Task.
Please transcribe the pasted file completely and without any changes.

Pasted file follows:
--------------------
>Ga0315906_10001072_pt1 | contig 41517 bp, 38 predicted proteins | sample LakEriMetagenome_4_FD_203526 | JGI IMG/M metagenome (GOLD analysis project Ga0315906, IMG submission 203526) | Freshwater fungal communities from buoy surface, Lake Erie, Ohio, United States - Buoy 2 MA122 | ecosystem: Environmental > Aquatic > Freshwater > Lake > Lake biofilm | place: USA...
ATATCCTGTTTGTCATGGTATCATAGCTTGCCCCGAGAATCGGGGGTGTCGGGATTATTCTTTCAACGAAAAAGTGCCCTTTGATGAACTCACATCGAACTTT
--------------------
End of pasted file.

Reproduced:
>Ga0315906_10001072_pt1 | contig 41517 bp, 38 predicted proteins | sample LakEriMetagenome_4_FD_203526 | JGI IMG/M metagenome (GOLD analysis project Ga0315906, IMG submission 203526) | Freshwater fungal communities from buoy surface, Lake Erie, Ohio, United States - Buoy 2 MA122 | ecosystem: Environmental > Aquatic > Freshwater > Lake > Lake biofilm | place: USA...
ATATCCTGTTTGTCATGGTATCATAGCTTGCCCCGAGAATCGGGGGTGTCGGGATTATTCTTTCAACGAAAAAGTGCCCTTTGATGAACTCACATCGAACTTT